Is it possible to make a nuclear-free world?

Ambassador's view
Dr Alexander Yakovenko, Russian Ambassador to the United Kingdom of Great Britain and Northern Ireland, Deputy foreign minister (2005-2011). Follow him on Twitter @Amb_Yakovenko
Is it possible to make a nuclear-free world?
The recent speech by President Barack Obama in Berlin indicated his intention to take further steps towards a nuclear-free world

He proposed additional steps in the area of reduction of nuclear weapons. They include the idea of commencing negotiations with Russia over cutting the Russian and US deployed strategic nuclear weapons by up to one-third compared to the level set by the Strategic Arms Reduction Treaty signed in 2010. At the same time, Washington seeks bold reductions in U.S. and Russian tactical weapons in Europe. Is it possible?

It looks like the most significant task we are facing is the implementation of the START treaty that has already been signed and ratified. It will take several years before we reach the levels of nuclear weapons reductions that are envisaged in this treaty.

Moscow believes that when we consider the issue of further nuclear cuts we should take into consideration the entire complex of factors that influence the strategic stability. Indeed, strategic offensive weapons are not the only thing that underlies the global parity. Other factors include such issues as the creation of the global system of missile defense, as well non-nuclear strategic weapons, which may sound less threatening but no less effective, but utterly destabilizing.  There is the issue of placing weapons in space, which Russia is firmly opposed to, and recently Russia and China have submitted a draft treaty on this issue to the Conference on Disarmament in Geneva. At the same time we should keep in mind that there is a serious imbalance in the sphere of conventional weapons in Europe.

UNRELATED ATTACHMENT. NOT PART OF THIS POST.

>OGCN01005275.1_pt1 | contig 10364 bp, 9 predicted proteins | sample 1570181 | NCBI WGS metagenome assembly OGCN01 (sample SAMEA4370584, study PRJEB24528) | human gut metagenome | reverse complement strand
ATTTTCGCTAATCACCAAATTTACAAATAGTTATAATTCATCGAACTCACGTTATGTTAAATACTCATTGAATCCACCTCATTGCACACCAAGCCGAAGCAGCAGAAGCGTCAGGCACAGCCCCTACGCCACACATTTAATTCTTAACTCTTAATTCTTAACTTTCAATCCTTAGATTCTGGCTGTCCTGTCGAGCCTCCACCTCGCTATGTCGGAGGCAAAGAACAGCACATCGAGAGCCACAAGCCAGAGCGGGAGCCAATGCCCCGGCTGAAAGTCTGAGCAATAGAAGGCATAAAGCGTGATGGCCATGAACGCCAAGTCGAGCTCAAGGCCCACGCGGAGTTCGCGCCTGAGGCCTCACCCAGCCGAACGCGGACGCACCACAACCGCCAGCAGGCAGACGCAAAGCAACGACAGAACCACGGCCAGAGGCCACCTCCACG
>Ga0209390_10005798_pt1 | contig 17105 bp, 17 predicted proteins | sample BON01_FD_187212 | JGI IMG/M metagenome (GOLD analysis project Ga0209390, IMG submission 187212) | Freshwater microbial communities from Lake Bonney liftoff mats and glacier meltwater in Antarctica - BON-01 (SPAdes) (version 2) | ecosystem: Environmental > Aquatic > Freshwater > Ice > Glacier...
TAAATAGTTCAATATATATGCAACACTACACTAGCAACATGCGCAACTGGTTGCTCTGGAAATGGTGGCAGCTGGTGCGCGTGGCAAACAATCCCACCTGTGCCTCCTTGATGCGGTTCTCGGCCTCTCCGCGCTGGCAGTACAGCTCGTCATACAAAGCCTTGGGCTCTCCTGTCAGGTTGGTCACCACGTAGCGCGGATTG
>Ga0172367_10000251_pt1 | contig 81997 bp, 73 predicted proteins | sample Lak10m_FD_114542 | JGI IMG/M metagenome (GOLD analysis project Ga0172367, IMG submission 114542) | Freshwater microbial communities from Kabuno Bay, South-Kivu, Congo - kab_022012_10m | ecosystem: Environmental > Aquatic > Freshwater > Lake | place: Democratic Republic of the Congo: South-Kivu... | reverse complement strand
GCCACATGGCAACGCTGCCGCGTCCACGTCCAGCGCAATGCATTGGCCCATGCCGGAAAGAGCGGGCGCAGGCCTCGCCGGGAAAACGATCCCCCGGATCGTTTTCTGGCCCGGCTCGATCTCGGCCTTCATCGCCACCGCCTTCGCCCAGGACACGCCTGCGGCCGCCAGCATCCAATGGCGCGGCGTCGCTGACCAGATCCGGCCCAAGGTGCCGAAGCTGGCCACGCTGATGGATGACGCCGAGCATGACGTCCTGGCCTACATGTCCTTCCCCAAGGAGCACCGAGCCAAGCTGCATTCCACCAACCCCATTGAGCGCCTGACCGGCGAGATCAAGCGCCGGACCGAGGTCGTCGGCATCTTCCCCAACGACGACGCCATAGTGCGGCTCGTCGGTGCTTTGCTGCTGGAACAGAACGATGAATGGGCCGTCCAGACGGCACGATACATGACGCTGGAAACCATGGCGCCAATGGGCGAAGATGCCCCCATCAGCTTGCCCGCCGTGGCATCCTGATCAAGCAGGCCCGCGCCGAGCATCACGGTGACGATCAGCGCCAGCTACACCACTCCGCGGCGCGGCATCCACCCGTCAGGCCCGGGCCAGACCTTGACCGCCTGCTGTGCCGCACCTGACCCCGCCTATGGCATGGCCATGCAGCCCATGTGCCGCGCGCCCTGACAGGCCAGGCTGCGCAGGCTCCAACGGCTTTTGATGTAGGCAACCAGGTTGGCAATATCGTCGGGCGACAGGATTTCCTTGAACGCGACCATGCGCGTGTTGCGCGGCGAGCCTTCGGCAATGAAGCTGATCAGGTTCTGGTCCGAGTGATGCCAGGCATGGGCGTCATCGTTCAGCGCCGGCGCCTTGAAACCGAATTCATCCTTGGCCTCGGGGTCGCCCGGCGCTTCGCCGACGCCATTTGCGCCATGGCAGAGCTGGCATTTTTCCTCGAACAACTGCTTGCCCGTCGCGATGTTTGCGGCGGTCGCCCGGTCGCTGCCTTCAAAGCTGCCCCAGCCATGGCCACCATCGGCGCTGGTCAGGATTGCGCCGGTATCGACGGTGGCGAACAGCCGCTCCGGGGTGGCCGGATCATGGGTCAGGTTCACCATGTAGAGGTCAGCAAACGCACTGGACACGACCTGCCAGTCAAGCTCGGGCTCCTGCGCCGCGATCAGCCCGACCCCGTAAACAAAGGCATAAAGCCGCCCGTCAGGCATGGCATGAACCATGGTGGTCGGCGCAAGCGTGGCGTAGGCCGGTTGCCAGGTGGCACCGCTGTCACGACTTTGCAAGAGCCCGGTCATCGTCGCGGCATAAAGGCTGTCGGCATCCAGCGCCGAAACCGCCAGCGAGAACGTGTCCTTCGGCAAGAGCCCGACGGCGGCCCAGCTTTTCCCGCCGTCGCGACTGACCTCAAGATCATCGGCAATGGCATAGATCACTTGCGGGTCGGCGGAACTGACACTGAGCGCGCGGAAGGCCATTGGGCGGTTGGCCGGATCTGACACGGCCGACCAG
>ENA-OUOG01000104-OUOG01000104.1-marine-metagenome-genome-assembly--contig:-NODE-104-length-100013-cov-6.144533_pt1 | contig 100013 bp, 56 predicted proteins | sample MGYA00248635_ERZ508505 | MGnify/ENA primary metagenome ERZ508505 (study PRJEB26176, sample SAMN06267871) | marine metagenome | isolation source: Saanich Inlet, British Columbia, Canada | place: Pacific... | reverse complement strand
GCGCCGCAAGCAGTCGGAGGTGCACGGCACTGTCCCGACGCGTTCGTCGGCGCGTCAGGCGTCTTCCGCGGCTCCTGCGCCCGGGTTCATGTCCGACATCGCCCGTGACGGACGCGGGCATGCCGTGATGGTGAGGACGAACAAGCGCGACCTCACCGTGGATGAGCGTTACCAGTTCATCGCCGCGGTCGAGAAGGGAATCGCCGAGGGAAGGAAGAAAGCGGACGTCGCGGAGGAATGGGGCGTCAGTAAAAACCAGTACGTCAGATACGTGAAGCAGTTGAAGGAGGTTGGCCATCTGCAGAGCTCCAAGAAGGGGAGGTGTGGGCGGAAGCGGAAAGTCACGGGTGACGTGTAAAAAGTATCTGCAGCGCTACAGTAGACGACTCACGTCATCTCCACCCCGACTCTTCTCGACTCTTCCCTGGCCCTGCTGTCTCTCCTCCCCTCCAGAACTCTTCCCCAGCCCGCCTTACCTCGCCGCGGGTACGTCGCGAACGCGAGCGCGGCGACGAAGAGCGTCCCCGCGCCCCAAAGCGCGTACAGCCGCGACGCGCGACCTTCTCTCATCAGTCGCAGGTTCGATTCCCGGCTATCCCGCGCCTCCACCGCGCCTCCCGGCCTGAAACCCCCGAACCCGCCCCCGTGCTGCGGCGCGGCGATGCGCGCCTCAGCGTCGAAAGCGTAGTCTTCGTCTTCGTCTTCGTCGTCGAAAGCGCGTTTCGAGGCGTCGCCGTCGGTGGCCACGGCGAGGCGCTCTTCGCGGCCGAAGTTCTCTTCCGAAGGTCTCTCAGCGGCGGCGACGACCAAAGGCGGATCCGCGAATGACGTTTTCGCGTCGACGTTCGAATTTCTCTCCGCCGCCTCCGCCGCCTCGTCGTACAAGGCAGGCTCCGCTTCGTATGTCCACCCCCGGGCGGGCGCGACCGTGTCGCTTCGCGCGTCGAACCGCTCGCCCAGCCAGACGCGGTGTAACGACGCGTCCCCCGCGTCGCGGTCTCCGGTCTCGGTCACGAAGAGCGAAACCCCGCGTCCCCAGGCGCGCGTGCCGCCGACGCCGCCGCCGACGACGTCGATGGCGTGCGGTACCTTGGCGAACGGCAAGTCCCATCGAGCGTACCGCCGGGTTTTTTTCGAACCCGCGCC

Besides that, it is important to understand that any further steps that can be taken in the area of reduction of strategic offensive weapons should be from now on discussed within the multilateral format. Since further nuclear weapons cuts will bring us to the level comparable to the nuclear arsenals of other countries. And this means not only official nuclear weapons states but all states which in fact possess nuclear weapons. And those states, by the way, possess smaller and medium range delivery vehicles, abandoned by the US and Russia under their respective bilateral treaty of 1988. 

President Obama reassured people that he understands the need of taking all these factors into consideration while discussing further steps to cut nuclear weapons.

We believe that only upon this comprehensive basis can we proceed with any further negotiations aimed at strategic offensive arms reductions. And Russia is ready to engage in such discussions.

The statements, views and opinions expressed in this column are solely those of the author and do not necessarily represent those of RT.